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Beyond the Wall

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    Kenny Garrett is “one of the more imposing musicians of his generation," writes the New York Times. "[His] solos give the audience the sense of experiencing a natural event, of power and elegance in the form of music."

    Nonesuch released its first album from Kenny Garrett, Beyond the Wall, in August 2006. The CD reflects the saxophonist/composer’s long-time fascination with the culture, music, and spirituality of China. Garrett recorded Beyond the Wall following his first, long-anticipated trip to mainland China last year. To bring the project to life, Garrett assembled a cross-cultural group of world-class musicians that includes saxophonist Pharoah Sanders, vibraphonist Bobby Hutcherson, pianist Mulgrew Miller, drummer Brian Blade, and bassist Robert Hurst III, along with harp, violin, cello, percussion, and the two-string Chinese ehru.

    “The people of China were so mysterious to me because they are so isolated,” Garrett shares. “I have read books on Chinese philosophy and intuitively felt that there is something in the culture for me. There is simplicity to Confucianism that I love ... how they function by nature and how something as simple as raking the leaves can put you in tune with the universe.”

    Naturally, Garrett’s interest also turned to music. “Preparing this CD,” he continues, “I was initially trying to make a connection between Africa and China. I was comparing books on their approaches to health and saw a lot of similarities. I wondered if I could connect the spiritual aspects of Africa and China in music. I’d written the song ‘Beyond the Wall’ a few years before. I always dreamt of going to mainland China. So I wrote a song about the wall to inspire me to get there ... like writing out my plan. And this album is the result.”

    For Garrett, Beyond the Wall is a continuation of his fascination with and study of Asian cultures and philosophies. Garrett is already a fluent Japanese speaker—he dedicated “Kitura Sensei” from his acclaimed 2003 Warner Bros. disc Standard of Language, to his teacher—and in the recent past he has explored Japanese and Korean themes in live performances. 

    On Beyond the Wall Garrett mixed Chinese instrumentation with Western strings, creating an amalgam of musical styles, which hang together effortlessly. Some of the tracks on Beyond the Wall relate specifically to his travels: the opening cut “Calling,” which serves as a sort of overture, represents Garrett’s desire to explore the culture, music, and customs of China; “Qing Wen” reflects his initial feelings of being an outsider in a place he’s yearning to understand. “‘Qing Wen’ [pronounced chin-win] means ‘May I,’” Garrett explains, “but there’s a more spiritual meaning that I haven’t been able to articulate yet.  The simple act putting those words into a two-note melody affects their meaning. You can feel it.” “Gworka” is a cross-cultural experiment, which adapts a slavery-era call-and-response cadence from Guadeloupe. “The foundation is African,” says Garrett, “but any time you’re dealing with the Pentatonic scale, you’re dealing with the Chinese overtone.”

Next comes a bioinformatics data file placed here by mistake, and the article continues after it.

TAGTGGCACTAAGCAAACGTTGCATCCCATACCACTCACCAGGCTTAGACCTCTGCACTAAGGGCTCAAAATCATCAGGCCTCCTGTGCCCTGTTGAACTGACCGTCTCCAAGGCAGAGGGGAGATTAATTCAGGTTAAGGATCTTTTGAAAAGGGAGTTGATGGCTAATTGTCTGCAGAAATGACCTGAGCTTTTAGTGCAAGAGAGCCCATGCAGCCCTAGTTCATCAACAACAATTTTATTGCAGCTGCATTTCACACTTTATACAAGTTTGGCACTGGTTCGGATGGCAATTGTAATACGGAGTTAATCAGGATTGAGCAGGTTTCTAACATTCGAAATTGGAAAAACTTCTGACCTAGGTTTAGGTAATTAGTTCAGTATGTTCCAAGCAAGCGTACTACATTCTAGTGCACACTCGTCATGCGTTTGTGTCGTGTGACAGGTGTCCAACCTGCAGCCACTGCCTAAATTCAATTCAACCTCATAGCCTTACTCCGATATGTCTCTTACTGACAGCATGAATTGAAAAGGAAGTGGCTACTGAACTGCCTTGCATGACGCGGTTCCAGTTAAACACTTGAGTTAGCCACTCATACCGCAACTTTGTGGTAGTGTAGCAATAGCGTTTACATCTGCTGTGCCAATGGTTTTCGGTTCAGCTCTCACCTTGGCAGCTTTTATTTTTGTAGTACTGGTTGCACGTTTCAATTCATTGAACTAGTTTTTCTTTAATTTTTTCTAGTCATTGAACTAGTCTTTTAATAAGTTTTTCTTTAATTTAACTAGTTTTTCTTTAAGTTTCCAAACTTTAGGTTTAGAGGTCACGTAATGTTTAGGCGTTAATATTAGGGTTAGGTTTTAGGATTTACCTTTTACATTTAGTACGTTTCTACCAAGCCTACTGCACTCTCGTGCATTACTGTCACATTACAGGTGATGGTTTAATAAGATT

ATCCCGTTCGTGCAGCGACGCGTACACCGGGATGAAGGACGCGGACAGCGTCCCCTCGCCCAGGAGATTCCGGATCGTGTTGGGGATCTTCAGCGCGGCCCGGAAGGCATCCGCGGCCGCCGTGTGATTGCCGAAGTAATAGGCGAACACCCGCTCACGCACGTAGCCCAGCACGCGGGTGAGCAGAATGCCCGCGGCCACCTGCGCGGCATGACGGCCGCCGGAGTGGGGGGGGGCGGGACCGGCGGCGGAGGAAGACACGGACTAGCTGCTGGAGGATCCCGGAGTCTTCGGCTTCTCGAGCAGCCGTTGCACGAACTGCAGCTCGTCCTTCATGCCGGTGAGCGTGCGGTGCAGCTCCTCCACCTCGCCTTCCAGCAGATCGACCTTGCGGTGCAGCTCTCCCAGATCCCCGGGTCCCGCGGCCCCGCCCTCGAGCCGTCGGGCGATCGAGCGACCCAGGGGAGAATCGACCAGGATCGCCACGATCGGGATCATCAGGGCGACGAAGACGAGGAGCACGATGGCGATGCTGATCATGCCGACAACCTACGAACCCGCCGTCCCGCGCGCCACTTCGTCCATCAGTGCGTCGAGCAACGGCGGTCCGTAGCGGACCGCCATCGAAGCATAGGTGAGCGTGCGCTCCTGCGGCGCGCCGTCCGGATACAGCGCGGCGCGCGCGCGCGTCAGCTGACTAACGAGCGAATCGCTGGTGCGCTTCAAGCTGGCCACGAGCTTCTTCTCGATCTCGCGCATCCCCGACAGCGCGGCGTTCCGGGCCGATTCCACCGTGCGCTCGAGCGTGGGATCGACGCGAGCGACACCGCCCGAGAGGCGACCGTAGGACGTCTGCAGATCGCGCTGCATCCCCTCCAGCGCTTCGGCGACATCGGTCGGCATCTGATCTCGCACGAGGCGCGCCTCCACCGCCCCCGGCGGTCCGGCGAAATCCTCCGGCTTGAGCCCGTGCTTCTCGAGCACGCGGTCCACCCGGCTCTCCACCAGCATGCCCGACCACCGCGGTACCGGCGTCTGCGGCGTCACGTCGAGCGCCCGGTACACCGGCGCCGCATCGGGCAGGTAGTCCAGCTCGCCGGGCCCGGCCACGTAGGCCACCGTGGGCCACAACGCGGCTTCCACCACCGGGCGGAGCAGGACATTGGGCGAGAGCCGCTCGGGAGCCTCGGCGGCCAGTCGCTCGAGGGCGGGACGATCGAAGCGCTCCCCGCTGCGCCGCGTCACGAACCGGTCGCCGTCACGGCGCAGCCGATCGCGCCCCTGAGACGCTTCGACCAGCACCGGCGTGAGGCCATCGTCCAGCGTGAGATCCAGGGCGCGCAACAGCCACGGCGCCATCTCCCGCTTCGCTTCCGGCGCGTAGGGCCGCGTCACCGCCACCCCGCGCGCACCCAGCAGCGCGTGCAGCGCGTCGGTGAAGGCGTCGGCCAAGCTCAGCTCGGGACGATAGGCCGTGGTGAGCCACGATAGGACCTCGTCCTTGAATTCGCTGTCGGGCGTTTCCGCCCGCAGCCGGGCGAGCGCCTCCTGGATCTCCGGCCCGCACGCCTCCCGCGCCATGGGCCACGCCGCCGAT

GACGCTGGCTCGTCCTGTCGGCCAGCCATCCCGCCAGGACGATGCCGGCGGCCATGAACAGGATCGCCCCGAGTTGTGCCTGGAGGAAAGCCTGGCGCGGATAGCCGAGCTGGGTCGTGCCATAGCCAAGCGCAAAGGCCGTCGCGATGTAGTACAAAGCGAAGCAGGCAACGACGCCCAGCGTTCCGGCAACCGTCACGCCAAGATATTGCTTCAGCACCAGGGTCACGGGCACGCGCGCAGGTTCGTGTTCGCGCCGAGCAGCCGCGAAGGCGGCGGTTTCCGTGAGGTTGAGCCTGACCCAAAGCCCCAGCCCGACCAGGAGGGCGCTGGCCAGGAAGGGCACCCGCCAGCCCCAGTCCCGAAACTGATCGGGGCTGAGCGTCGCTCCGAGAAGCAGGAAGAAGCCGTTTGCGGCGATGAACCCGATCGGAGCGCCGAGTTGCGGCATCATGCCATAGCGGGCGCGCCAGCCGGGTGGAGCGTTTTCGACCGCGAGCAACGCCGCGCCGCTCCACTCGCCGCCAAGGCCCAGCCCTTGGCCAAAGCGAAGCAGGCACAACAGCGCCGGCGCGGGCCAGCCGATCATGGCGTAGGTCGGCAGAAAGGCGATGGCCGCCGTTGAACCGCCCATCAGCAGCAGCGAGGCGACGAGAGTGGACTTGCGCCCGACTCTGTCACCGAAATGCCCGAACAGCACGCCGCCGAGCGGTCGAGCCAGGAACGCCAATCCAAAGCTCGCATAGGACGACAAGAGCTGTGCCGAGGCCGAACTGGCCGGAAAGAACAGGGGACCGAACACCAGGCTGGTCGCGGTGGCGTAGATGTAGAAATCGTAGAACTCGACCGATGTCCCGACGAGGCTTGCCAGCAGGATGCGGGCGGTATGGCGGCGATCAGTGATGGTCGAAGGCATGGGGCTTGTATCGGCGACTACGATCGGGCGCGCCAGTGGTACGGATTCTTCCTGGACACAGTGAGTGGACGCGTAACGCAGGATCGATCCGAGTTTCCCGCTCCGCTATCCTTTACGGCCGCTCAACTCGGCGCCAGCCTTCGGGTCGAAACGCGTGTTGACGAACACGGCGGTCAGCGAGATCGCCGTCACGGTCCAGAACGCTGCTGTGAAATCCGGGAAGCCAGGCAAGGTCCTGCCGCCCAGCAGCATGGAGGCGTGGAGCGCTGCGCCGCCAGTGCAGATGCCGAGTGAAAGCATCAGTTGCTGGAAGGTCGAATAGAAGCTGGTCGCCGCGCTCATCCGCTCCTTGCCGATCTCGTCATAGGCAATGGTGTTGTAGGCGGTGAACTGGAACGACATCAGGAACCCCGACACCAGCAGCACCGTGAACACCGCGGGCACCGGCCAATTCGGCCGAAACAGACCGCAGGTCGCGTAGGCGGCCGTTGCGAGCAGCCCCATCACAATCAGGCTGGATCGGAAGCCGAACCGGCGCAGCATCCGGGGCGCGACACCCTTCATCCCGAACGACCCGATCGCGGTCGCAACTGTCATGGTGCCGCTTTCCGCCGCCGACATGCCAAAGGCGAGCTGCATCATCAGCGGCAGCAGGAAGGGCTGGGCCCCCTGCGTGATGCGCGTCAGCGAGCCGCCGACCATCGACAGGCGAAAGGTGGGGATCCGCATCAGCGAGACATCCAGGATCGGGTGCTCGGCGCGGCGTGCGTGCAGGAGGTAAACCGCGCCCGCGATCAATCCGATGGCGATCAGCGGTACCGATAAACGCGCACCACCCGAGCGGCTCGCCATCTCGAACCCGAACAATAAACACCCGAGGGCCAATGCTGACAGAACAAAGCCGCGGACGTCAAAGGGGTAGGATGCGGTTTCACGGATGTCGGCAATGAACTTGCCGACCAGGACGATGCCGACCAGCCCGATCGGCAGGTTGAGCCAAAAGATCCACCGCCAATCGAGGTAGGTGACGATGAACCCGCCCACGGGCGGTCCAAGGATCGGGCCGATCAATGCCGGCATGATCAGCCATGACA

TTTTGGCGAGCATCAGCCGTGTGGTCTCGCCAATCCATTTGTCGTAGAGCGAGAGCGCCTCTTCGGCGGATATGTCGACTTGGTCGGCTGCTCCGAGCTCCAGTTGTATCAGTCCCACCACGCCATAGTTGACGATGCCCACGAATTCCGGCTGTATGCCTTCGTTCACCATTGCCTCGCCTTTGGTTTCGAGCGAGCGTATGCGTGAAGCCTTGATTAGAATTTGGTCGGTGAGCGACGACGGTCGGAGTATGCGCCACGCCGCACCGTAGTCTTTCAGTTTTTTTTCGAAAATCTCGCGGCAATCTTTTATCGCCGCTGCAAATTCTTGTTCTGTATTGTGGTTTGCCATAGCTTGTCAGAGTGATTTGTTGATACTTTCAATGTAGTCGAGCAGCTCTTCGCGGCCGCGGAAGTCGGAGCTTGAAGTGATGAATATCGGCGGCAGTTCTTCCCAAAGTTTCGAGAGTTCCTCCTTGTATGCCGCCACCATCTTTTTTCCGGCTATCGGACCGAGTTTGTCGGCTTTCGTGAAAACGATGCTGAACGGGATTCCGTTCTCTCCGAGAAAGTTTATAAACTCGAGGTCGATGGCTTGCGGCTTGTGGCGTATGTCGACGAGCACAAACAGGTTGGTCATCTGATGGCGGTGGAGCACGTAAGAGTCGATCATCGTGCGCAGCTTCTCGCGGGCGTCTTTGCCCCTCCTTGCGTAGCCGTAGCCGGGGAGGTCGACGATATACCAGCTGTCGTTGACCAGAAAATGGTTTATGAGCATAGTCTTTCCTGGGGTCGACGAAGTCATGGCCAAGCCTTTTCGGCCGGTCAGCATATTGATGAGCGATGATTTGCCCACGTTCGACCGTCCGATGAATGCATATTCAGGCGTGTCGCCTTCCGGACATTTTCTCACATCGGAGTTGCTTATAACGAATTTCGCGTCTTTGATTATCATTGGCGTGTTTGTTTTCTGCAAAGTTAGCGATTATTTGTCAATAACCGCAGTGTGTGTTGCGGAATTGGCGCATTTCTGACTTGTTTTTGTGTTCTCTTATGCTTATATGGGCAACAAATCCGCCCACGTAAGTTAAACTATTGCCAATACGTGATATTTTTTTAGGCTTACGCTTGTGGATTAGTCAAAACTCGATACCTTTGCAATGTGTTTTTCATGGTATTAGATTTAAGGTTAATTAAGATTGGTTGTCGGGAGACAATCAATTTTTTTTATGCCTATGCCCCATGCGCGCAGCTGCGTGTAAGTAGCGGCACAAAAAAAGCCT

Other songs on Beyond the Wall include “Realization (Marching Towards the Light),” on which Kenny sampled the Tibetan Monk chant “TKTK” from Tibet: The Heart of Dharma, and “Gwoka,” which co-opts a slavery-era call and response cadence from Guadeloupe. “Tsunami Song” features the expanded ensemble with harp, violin, cello, percussion, and erhu.

    Though Garrett has been gigging with Sanders for some time, Beyond the Wall marks the first time they’ve worked together in the studio. Says Garrett, “I speak to Pharoah on a regular basis and we are friends, but I still remind myself that his friendship is a blessing. Pharoah stood on the bandstand with John Coltrane. There’s a lot of history in his playing that I try to absorb...a lot of things he does on his horn that are very earthy. Our playing styles are similar because we come from the same elements and go to the same places. It’s a place you can’t just get to automatically. It’s a feeling.”

    “He reminds me of Coltrane,” Sanders says, offering Garrett perhaps the ultimate compliment. “Whenever we play together, what he’s doing is very unique from what I’m doing. It’s a contrast that lets you know that person is thinking very spiritually. He’s not like a person getting in tune with a piano. He’s more in tune with the earth. He has a very rich sound with a lot of depth and bottom...like he’s playing with his guts rather than his diaphragm.”

    Garrett first played with Hutcherson on the vibe and marimba master’s 1999 Skyline. He then composed “Conversations with Hutcherson” for his own album from the same year, Simply Said, and later invited Hutcherson to perform with him on his 2002 Happy People disc. Beyond the Wall was also a reunion of sorts for Hutcherson and Sanders; it had been 25 years since they’d officially recorded together on Sanders’ 1981 double LP, Rejoice. “Bobby and Pharoah are my heroes,” Garrett confesses. “I put them together so I could be right in the middle! 

    Detroit native Garrett had been introduced to the saxophone early on by his father, who played tenor. In 1978, while still in his teens, Garrett joined the Duke Ellington Orchestra, under the direction of Ellington’s son Mercer. Three years later, Garrett moved to New York City and played with The Mel Lewis Orchestra (learning the charts of Thad Jones) and the Dannie Richmond Quartet (playing the music of Charles Mingus). He cut his first album as a leader, Introducing Kenny Garrett, in 1984 for the Criss Cross label, and also recorded with Freddie Hubbard and Woody Shaw. Jazz fans around the world became familiar with Garrett through his live and recorded work in Miles Davis’s latter-day band, from 1986 through 1991.